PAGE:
United Kingdom

Black Southwest flight attendant has conversation about race with American Airlines CEO Doug Parker

A Southwest Airlines flight attendant has shared how a passenger she had an emotional conversation with about racial tensions turned out to be the CEO of rival American Airlines.

Jacquerae Hill, 38, headed to work in Dallas, Texas Friday with a 'heavy heart' following the killing of African American man George Floyd last Monday.

But Hill – who is black – left feeling more hopeful that positive changes could be made after noticing Doug Parker – who is white – reading White Fragility: Why It's So Hard For White People To Talk About Racism.

Southwest flight attendant Jacquerae Hill, 38, was pleasantly surprised to find a passenger whom she had an emotional conversation about race, turned out to be the CEO of American Airlines Doug Parker

They got talking after Hill noticed he was reading White Fragility: Why It's So Hard For White People To Talk About Racism. Parker is pictured holding the book, right

But then she noticed Parker holding a book that had been on her own reading list.

'I was so happy to see that book in his grasp that I knew after I finished my duties I was going to make a point to ask him about it. I go sit next to him as he was sitting in a row all by himself (That was God),' Hill explained. 'I said Hey How are you? I see your are reading that book .. So how is it? He replies oh I'm half way through it's really good. It really points out how important these conversations on race are.'

Hill wrote in the Facebook post that as soon as she began to respond 'the tears just start falling'.

'I have been so sad every day and I just want to understand and be understood so we can begin to fix it,' she said in the social media post.

'I'm pretty sure I startled him by seemingly dumping all my emotions on him but his reply was 'I'm so sorry. And it's our fault that this is like this'.'

Hill said they continued to talk and the discussion 'was everything I needed'.

'I was happy (even tho I was crying), Hill explained.

Hill had no idea who Parker was until their chat wrapped up.

After opening up to him about her prayer in the car on the way to work and how she felt god had answered it by creating the opportunity for her to have this conversation, Parker revealed his identity.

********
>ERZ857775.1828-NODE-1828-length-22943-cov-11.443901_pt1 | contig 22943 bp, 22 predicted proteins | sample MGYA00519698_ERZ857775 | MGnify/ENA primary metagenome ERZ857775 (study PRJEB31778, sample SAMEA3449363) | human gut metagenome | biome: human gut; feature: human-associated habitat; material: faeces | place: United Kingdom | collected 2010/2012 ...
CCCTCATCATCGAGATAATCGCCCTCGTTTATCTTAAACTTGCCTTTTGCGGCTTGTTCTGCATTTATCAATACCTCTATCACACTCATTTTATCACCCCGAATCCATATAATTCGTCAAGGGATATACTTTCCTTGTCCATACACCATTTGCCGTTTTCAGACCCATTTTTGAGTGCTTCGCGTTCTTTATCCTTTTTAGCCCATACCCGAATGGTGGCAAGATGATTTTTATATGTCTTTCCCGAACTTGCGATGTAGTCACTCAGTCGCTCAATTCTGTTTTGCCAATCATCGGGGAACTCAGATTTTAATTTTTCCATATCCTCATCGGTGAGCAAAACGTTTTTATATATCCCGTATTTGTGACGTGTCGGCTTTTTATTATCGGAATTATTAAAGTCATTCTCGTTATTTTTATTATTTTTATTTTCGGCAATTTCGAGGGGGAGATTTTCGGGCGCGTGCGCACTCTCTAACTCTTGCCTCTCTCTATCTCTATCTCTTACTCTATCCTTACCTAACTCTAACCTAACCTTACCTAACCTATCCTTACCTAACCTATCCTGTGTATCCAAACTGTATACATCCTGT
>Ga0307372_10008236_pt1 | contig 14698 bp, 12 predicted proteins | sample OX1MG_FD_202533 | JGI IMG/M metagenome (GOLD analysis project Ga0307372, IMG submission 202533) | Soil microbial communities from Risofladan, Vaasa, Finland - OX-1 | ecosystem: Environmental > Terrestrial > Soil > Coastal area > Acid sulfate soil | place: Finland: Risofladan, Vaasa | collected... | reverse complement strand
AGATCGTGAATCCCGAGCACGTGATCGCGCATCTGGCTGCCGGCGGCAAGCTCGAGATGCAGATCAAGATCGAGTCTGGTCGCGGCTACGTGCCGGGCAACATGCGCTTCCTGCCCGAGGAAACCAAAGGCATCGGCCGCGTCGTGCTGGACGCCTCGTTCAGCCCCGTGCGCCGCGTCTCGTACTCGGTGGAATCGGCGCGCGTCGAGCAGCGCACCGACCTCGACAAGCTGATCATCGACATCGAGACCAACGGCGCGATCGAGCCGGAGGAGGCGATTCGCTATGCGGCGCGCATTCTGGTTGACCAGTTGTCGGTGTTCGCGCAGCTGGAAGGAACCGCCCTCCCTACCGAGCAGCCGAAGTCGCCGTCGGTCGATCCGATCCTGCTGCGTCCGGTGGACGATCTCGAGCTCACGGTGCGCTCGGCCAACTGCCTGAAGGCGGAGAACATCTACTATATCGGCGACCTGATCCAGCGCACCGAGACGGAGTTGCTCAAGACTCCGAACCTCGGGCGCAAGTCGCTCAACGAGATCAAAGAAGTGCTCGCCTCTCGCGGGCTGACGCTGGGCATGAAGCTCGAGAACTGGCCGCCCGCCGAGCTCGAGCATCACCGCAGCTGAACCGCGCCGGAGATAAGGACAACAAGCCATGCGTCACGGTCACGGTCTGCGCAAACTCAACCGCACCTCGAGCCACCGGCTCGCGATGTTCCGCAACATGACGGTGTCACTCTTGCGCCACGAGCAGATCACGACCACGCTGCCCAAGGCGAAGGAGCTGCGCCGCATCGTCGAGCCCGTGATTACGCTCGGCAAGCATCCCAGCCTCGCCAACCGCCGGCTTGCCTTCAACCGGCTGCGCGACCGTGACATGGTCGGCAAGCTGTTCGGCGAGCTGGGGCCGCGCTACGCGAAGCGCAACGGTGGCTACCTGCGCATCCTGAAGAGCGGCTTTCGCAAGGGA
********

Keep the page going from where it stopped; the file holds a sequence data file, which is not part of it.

'As our conversation came to an end he asks me my name,' Hill continued. 'And then he said well I'm Doug Parker the CEO of American Airlines.

'I told him my mother works for him in DC and then I reached over and gave him a BIG HUG ! I HAD TO!! (yes we were both masked) I thanked him for being open and allowing this conversation to happen because I just needed to hear it and I walked off.'

In the note Parker explains that a black friend of his recommended the reading

He signed off by thanking her for the talk, sharing his email address and passing on a greeting to her mother

ABC reported Parker was on the Southwest flight because an AA flight to Panama was sold out.

Hill was then surprised that as Parker left the flight he give her a handwritten note. She thanked him and then asked for a picture together.

In the image that has been widely shared online, he is seen clutching the book written by Robin DiAngelo.

In the letter Parker said: 'Thank you so much for coming back to speak with me. It was a gift from God and an inspiration to me. I am saddened that we as a society have progressed so slowly on an issue that has such a clear right versus wrong. Much of the problem is we don't talk about it enough.' 

Parker later told AA executives in an email that he felt 'wholly inadequate'. 

'The best I could do was tell her that the book talks about how white people are horrible at talking about racism, and that what we need are real conversations,' Parker wrote. 'She agreed. I told her I was trying to learn and through tears and a mask, she said, 'So am I.'' 

Doug Parker (left) was on the flight because there were no seats to Panama on AA. Hill is pictured, right

'There are so many different ways to affect change in the world. I stand with anyone who wants to make a difference no matter if it is how I would do it or not. Hill told her followers.

She added: 'LETS TALK !! Doug Parker said that the premise of the book is that we need to have these conversations so here I am. My heart is open and my ears are open as well.' 

Hill added to ABC News: 'We are not so different in what we want out of life. All we both wanted in that moment was peace and to be understood.' 

Hill's mother later reached out to her boss and thanked him for raising her daughter's spirits.

Parker responded: 'Your daughter's visit was a gift to me.'

'Reading a book is one thing,' he wrote. 'Spending time with a kind, strong, young black woman who is hurting and trying to learn from others is another thing altogether.'

He also joked: 'How did we let her go to Southwest?' 

Hill's mother Patti Anderson thanked her boss for the conversation he had with her daughter

Parker responded (left): 'Your daughter's visit was a gift to me' and joked: 'How did we let her go to Southwest?' 'Reading a book is one thing,' he wrote (right). 'Spending time with a kind, strong, young black woman who is hurting and trying to learn from others is another thing altogether'

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